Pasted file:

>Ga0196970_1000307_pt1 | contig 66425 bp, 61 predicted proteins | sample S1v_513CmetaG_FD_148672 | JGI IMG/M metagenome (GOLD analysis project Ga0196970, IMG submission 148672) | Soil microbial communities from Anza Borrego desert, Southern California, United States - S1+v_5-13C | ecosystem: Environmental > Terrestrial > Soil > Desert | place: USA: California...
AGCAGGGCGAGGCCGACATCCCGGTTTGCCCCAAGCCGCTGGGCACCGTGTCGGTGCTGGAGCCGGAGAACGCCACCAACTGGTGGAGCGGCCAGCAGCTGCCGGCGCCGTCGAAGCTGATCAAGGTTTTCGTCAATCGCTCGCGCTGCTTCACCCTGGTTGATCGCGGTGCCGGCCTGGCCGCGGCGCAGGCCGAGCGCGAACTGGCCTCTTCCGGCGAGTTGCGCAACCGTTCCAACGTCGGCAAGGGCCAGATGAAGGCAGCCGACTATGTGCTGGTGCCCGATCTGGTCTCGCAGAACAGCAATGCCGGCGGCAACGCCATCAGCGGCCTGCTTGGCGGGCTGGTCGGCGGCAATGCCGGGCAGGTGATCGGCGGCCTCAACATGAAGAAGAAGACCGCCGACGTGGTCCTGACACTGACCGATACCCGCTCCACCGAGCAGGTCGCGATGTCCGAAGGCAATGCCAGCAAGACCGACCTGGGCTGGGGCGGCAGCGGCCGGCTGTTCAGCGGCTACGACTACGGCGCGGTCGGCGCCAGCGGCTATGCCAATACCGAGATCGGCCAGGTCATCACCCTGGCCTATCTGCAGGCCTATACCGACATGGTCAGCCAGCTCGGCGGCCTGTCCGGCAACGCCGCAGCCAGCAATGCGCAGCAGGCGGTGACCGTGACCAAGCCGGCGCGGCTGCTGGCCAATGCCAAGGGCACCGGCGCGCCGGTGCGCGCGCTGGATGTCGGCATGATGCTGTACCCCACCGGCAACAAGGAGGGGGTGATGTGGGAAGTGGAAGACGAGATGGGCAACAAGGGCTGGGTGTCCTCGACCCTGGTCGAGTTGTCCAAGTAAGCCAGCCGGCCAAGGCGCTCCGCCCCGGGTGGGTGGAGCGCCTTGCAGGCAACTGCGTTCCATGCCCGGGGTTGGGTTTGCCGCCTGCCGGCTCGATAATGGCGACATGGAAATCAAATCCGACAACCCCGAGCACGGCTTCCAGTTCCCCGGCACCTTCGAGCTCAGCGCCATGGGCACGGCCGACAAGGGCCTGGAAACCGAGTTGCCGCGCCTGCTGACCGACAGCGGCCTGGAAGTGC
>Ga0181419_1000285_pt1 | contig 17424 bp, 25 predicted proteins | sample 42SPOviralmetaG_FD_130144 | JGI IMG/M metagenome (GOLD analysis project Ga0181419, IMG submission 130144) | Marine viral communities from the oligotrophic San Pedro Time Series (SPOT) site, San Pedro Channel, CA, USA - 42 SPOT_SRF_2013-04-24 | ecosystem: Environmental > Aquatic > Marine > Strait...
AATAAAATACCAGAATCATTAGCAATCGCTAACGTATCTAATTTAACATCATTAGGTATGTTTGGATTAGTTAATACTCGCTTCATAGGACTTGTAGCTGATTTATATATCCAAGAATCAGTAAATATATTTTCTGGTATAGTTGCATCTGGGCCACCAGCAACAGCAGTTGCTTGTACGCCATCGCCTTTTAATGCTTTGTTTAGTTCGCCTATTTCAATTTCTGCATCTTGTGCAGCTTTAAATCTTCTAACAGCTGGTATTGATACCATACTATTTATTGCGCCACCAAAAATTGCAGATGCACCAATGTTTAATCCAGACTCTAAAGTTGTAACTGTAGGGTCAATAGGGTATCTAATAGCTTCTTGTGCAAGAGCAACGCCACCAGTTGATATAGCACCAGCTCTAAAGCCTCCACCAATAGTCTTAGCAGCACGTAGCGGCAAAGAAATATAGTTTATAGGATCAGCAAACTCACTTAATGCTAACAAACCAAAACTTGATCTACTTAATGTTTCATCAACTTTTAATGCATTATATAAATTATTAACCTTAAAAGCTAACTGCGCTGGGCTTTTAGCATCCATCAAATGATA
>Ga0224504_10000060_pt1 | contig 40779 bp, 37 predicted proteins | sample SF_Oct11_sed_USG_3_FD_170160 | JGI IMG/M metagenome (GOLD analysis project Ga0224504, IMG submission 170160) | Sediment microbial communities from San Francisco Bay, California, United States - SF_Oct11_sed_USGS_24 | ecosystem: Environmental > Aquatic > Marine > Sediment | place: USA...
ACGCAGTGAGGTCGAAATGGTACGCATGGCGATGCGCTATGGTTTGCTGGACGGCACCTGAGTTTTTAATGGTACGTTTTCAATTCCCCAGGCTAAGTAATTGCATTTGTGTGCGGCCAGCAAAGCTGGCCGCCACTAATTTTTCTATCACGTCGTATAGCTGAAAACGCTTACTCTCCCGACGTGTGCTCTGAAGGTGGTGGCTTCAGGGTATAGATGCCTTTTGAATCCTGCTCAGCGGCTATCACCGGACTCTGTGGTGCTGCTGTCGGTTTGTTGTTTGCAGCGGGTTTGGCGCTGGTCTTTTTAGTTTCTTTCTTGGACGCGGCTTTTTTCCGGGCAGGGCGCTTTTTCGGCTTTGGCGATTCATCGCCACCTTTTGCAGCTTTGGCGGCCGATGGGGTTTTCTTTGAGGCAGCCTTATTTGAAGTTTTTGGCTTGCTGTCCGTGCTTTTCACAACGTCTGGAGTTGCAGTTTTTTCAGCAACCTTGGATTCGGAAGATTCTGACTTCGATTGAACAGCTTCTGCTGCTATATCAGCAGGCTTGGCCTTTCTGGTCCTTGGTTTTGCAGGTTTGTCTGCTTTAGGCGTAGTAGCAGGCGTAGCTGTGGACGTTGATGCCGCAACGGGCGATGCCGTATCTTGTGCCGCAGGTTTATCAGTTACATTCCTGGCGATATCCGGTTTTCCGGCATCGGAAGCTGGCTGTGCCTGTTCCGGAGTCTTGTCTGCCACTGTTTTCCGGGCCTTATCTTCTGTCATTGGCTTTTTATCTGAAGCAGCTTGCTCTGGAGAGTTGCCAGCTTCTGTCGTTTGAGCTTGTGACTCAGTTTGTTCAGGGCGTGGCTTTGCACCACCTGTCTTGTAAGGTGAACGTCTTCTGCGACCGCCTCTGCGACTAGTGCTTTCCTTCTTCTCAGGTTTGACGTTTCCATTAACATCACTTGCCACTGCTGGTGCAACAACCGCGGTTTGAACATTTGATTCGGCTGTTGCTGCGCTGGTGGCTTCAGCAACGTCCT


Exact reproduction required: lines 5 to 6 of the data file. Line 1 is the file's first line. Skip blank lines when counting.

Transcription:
>Ga0224504_10000060_pt1 | contig 40779 bp, 37 predicted proteins | sample SF_Oct11_sed_USG_3_FD_170160 | JGI IMG/M metagenome (GOLD analysis project Ga0224504, IMG submission 170160) | Sediment microbial communities from San Francisco Bay, California, United States - SF_Oct11_sed_USGS_24 | ecosystem: Environmental > Aquatic > Marine > Sediment | place: USA...
ACGCAGTGAGGTCGAAATGGTACGCATGGCGATGCGCTATGGTTTGCTGGACGGCACCTGAGTTTTTAATGGTACGTTTTCAATTCCCCAGGCTAAGTAATTGCATTTGTGTGCGGCCAGCAAAGCTGGCCGCCACTAATTTTTCTATCACGTCGTATAGCTGAAAACGCTTACTCTCCCGACGTGTGCTCTGAAGGTGGTGGCTTCAGGGTATAGATGCCTTTTGAATCCTGCTCAGCGGCTATCACCGGACTCTGTGGTGCTGCTGTCGGTTTGTTGTTTGCAGCGGGTTTGGCGCTGGTCTTTTTAGTTTCTTTCTTGGACGCGGCTTTTTTCCGGGCAGGGCGCTTTTTCGGCTTTGGCGATTCATCGCCACCTTTTGCAGCTTTGGCGGCCGATGGGGTTTTCTTTGAGGCAGCCTTATTTGAAGTTTTTGGCTTGCTGTCCGTGCTTTTCACAACGTCTGGAGTTGCAGTTTTTTCAGCAACCTTGGATTCGGAAGATTCTGACTTCGATTGAACAGCTTCTGCTGCTATATCAGCAGGCTTGGCCTTTCTGGTCCTTGGTTTTGCAGGTTTGTCTGCTTTAGGCGTAGTAGCAGGCGTAGCTGTGGACGTTGATGCCGCAACGGGCGATGCCGTATCTTGTGCCGCAGGTTTATCAGTTACATTCCTGGCGATATCCGGTTTTCCGGCATCGGAAGCTGGCTGTGCCTGTTCCGGAGTCTTGTCTGCCACTGTTTTCCGGGCCTTATCTTCTGTCATTGGCTTTTTATCTGAAGCAGCTTGCTCTGGAGAGTTGCCAGCTTCTGTCGTTTGAGCTTGTGACTCAGTTTGTTCAGGGCGTGGCTTTGCACCACCTGTCTTGTAAGGTGAACGTCTTCTGCGACCGCCTCTGCGACTAGTGCTTTCCTTCTTCTCAGGTTTGACGTTTCCATTAACATCACTTGCCACTGCTGGTGCAACAACCGCGGTTTGAACATTTGATTCGGCTGTTGCTGCGCTGGTGGCTTCAGCAACGTCCT